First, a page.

A bentrod or plane of wood, metal, paper, or plastic has greater strength than a flat one. From the early nineteenth century to the present day, furniture designers have exploited both the sensuality and strength of curved materials. Gerald Summers’s lounge chair (ca. 1934) is made from a single piece of plywood. Designed for use in tropical climates, the chair lacks joinery and upholstery, helping it endure extremes of temperature and humidity. Carlo Mollino’s tea table (ca. 1950) consists of a sinuous plane of bent plywood stabilized by two planes of glass. Openings in the wood diminish its weight while providing structural ribbing. Charles and Ray Eames furthered the complexity of the curve, using double contours (as in a potato chip) to yield beauty, strength, and comfort. Their fiberglass-reinforced La Chaise (1948) is named after Gaston La Chaise’s 1927 sculpture Reclining Nude, a study in exaggerated femininity. Verner Panton’s Stacking Side Chair (1960) combines seat, back, and legs in one curved form; it was one of the first chairs produced from a single piece of synthetic material.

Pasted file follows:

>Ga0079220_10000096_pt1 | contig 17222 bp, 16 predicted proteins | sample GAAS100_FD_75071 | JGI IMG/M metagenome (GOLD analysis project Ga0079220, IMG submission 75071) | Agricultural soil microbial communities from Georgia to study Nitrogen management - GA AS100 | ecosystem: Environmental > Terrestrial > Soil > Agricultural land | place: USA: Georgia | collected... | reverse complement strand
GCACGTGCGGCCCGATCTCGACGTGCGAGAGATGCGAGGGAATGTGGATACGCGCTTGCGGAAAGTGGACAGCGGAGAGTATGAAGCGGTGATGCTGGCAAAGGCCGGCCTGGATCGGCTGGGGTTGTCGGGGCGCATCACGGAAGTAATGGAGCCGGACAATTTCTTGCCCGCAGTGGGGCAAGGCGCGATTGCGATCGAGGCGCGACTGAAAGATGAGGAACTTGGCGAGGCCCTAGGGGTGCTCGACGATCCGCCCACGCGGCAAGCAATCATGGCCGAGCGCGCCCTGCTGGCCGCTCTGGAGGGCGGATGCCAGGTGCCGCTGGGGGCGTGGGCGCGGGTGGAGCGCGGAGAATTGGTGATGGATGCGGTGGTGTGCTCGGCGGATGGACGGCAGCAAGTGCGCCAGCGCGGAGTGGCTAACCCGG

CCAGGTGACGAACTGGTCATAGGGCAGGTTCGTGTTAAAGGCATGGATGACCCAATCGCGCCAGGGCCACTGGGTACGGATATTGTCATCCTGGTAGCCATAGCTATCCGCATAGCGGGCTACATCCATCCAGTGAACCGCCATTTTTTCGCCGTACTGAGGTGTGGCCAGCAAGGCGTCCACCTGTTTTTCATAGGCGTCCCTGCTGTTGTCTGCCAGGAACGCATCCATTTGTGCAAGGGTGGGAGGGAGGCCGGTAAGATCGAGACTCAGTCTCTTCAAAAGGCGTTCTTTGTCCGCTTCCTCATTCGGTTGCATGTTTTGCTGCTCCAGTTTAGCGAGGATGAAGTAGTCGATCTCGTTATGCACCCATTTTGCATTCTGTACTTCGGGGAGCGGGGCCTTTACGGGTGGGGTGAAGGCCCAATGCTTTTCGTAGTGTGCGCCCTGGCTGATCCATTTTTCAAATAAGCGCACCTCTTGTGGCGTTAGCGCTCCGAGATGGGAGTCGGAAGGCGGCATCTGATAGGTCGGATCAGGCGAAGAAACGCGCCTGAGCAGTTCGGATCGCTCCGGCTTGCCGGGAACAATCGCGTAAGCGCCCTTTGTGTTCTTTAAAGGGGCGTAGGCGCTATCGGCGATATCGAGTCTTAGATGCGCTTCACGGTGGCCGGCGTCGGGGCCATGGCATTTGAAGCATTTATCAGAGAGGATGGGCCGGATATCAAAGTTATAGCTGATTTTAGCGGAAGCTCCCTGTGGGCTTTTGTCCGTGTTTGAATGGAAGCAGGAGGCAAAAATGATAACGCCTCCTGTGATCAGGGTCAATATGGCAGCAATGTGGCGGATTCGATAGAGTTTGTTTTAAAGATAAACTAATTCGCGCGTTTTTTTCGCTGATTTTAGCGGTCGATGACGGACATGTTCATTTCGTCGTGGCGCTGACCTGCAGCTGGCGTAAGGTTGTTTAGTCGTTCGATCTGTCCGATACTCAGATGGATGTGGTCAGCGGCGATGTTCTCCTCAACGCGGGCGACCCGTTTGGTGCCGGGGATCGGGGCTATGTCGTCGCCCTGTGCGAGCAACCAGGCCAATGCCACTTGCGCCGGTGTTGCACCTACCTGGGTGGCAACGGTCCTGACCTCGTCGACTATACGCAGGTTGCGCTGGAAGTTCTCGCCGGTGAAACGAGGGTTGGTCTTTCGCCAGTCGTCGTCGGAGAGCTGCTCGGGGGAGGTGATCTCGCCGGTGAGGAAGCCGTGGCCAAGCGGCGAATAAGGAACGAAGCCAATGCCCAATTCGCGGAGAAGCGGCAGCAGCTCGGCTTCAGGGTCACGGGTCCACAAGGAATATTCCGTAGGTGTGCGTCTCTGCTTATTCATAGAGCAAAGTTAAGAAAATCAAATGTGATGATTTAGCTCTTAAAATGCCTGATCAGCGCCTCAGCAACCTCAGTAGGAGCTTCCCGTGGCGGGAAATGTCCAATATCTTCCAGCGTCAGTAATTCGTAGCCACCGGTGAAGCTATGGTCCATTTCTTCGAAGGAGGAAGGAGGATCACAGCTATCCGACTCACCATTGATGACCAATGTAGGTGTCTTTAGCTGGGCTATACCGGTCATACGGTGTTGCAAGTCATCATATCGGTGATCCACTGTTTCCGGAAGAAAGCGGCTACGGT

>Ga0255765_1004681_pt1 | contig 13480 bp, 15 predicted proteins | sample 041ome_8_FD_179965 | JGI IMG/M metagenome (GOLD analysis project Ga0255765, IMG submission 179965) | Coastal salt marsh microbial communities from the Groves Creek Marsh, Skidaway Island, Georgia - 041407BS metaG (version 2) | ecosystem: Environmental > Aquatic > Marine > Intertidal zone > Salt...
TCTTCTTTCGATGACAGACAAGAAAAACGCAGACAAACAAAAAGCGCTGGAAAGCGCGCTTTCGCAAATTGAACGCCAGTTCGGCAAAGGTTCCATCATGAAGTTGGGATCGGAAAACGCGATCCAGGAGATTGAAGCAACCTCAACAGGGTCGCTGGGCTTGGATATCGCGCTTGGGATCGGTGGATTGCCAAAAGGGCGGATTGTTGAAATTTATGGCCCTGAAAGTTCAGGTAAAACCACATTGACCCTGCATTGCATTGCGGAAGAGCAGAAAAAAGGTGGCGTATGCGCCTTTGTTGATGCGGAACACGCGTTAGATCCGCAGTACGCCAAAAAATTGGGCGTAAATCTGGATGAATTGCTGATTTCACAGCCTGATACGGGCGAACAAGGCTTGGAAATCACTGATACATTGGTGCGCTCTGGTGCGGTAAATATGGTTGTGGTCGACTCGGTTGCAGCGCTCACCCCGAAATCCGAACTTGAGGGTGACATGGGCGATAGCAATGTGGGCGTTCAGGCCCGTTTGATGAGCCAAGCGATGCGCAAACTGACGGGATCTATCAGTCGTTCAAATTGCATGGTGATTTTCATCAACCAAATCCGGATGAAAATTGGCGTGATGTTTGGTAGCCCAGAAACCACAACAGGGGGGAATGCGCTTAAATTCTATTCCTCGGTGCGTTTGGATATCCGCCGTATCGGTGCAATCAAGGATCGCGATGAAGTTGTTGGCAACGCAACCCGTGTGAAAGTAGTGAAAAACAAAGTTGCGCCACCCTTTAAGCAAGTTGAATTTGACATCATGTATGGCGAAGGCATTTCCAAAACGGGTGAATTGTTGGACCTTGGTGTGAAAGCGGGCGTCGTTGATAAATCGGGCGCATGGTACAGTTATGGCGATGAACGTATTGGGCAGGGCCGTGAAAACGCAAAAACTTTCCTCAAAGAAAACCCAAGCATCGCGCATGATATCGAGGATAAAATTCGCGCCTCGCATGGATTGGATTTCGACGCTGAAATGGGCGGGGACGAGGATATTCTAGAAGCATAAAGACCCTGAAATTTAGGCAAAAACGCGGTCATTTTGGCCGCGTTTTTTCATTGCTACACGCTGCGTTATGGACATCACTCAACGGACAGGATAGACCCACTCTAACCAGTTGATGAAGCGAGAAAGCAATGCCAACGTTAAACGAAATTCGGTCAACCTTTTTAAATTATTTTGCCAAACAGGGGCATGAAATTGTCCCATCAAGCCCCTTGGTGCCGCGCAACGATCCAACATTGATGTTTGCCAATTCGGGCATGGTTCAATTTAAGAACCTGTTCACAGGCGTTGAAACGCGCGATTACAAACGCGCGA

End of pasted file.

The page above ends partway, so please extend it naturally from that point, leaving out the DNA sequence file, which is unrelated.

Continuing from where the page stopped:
Designers have continued to experiment with bentwood as well as plastic. In Wood Chair by Marc Newson (1988), two dozen strips of wood are fastened along a set of horizontal slats to create a bulging plane that passes through itself to create the seat, back, and supporting legs.